5 Reasons to Get Tested for Hepatitis C

Medically Reviewed by Sabrina Felson, MD on March 07, 2024
3 min read

As far as viruses go, hepatitis C is among the sneakiest. Once it's in your blood, it travels to your liver, where it may settle in for a silent, long-term stay. This can lead to cancer or cause the organ to fail if you don't treat it. In fact, hepatitis C is among the top reasons for liver transplants in the U.S. 

It can be cured. Over 90 percent of people infected with hep C can be cured with 8-12 weeks of oral therapy. It is recommended that anyone over the age of 18 years of age be screened for Hep C.

If you think you’ve been exposed, here are five reasons to get tested right away:

New infections of Hep C usually have no symptoms at all. For those who develop a chronic infection, it often remains undiagnosed because it remains asymptomatic until decades after infection when symptoms develop secondary to serious liver damage.

A simple blood test can tell if you've ever had the virus. The results usually come back in a few days, but some clinics have rapid versions that can be read in as little as 20 minutes. If it comes back negative, but there's a chance you were exposed in the last 6 months, get tested again.

If the first results are positive, you had hepatitis C at some point. A second test will check to see if the original case cleared up or became chronic (as it does in most people). If it's chronic, you'll need to see a doctor who specializes in treating the disease.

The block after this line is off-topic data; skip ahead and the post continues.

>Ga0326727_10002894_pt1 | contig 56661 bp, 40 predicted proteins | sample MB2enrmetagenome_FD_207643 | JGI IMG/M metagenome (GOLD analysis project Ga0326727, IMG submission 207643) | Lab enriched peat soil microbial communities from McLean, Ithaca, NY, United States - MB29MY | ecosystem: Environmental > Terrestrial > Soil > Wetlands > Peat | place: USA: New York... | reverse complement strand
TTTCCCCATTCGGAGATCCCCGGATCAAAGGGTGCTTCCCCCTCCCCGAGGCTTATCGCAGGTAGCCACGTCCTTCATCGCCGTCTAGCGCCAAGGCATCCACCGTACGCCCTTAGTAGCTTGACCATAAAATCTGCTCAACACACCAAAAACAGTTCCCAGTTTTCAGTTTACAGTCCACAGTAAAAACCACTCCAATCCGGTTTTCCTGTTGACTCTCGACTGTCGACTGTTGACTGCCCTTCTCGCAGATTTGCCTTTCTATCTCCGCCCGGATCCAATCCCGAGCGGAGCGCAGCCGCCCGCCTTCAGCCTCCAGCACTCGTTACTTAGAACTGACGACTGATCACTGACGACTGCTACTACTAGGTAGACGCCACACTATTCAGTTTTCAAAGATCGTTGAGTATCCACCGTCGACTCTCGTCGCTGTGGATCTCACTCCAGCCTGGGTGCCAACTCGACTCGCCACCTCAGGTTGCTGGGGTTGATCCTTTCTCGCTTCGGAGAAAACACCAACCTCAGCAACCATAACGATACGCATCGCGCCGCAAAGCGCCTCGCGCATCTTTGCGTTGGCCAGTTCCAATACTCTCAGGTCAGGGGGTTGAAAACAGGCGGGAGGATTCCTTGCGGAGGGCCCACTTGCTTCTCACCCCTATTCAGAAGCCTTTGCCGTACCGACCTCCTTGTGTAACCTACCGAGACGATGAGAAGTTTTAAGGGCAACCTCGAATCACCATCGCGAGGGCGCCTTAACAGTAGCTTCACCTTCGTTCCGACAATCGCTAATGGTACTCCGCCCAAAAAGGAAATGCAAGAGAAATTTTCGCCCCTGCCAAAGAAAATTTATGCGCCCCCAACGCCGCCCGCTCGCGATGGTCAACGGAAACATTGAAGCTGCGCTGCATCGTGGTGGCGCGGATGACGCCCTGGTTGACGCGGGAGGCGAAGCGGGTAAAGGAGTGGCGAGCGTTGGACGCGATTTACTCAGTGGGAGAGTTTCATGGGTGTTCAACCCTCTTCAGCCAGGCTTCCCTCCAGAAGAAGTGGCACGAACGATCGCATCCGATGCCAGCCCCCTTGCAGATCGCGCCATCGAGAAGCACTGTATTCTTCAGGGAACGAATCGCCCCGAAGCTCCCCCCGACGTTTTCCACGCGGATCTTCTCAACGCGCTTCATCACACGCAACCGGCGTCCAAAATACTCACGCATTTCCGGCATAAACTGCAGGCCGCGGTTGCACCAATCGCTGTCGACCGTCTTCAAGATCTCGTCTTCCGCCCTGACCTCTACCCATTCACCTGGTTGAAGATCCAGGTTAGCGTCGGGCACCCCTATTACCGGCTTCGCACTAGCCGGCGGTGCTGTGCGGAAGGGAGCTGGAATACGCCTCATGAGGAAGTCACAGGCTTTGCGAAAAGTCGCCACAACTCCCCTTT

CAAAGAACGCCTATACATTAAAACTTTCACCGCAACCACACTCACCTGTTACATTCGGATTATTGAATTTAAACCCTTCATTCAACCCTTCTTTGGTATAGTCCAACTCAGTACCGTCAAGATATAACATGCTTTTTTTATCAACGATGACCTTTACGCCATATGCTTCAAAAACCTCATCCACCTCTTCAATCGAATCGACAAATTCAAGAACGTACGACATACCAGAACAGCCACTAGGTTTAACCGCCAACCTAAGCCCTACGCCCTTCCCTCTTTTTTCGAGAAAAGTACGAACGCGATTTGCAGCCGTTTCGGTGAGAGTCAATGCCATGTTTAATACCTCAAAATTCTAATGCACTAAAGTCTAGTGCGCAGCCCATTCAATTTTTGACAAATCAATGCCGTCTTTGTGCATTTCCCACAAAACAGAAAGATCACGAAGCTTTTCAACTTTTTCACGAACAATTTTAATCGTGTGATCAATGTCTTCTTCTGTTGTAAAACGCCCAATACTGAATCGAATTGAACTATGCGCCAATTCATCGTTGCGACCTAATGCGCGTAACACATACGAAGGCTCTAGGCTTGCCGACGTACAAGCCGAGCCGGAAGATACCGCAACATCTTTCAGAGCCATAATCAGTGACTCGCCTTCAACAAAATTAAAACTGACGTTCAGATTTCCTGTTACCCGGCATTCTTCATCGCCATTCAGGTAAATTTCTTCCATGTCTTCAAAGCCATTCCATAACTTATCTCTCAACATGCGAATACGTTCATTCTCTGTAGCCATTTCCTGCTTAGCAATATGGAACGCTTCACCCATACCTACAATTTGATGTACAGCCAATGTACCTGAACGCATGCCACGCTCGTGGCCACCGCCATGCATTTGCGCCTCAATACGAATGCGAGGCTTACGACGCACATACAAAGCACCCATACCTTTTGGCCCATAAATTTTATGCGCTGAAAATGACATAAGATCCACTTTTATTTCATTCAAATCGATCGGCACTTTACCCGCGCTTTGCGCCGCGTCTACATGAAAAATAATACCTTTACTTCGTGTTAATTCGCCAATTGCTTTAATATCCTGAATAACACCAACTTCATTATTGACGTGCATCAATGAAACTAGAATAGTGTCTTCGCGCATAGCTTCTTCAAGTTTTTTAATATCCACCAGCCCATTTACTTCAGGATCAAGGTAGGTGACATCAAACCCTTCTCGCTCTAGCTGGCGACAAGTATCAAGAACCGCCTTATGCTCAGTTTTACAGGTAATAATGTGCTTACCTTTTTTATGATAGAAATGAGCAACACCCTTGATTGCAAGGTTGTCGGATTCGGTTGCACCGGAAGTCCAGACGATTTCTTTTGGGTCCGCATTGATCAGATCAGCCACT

You can pass the hepatitis C virus to others through your blood, even if you don't have any symptoms. To prevent this, cover wounds carefully and avoid sharing:

  • Razors, nail clippers, toothbrushes, or diabetes supplies
  • Needles for injecting drugs, or steroids
  • Tools for body piercings or tattoos

Hepatitis C doesn't spread through kissing, coughing, sneezing, or sharing eating utensils. Although it's uncommon, you can get it from unprotected sex.

Hepatitis C is treated with a combination of medications called antivirals. For many people, they get rid of the virus completely. They do have side effects and they don’t work for everyone. New drugs recently approved by the FDA are more effective and have fewer side effects. But some are expensive.

Early or late treatment is curative, but earlier is better to prevent cirrhosis. According to the CDC, out of every 100 people with hepatitis C:

Getting tested and treated early can stop the hepatitis C virus from triggering cirrhosis or cancer. Your doctor will be able to keep an eye out for signs of liver trouble. They can start treatment before serious damage begins.